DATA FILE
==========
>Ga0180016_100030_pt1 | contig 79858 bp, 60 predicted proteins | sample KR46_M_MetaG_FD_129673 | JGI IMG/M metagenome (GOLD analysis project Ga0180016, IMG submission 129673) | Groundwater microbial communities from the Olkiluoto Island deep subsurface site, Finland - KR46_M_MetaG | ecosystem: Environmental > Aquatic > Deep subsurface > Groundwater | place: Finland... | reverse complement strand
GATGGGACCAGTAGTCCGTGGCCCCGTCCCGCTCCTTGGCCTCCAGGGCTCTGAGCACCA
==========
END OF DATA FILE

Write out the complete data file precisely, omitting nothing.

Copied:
>Ga0180016_100030_pt1 | contig 79858 bp, 60 predicted proteins | sample KR46_M_MetaG_FD_129673 | JGI IMG/M metagenome (GOLD analysis project Ga0180016, IMG submission 129673) | Groundwater microbial communities from the Olkiluoto Island deep subsurface site, Finland - KR46_M_MetaG | ecosystem: Environmental > Aquatic > Deep subsurface > Groundwater | place: Finland... | reverse complement strand
GATGGGACCAGTAGTCCGTGGCCCCGTCCCGCTCCTTGGCCTCCAGGGCTCTGAGCACCA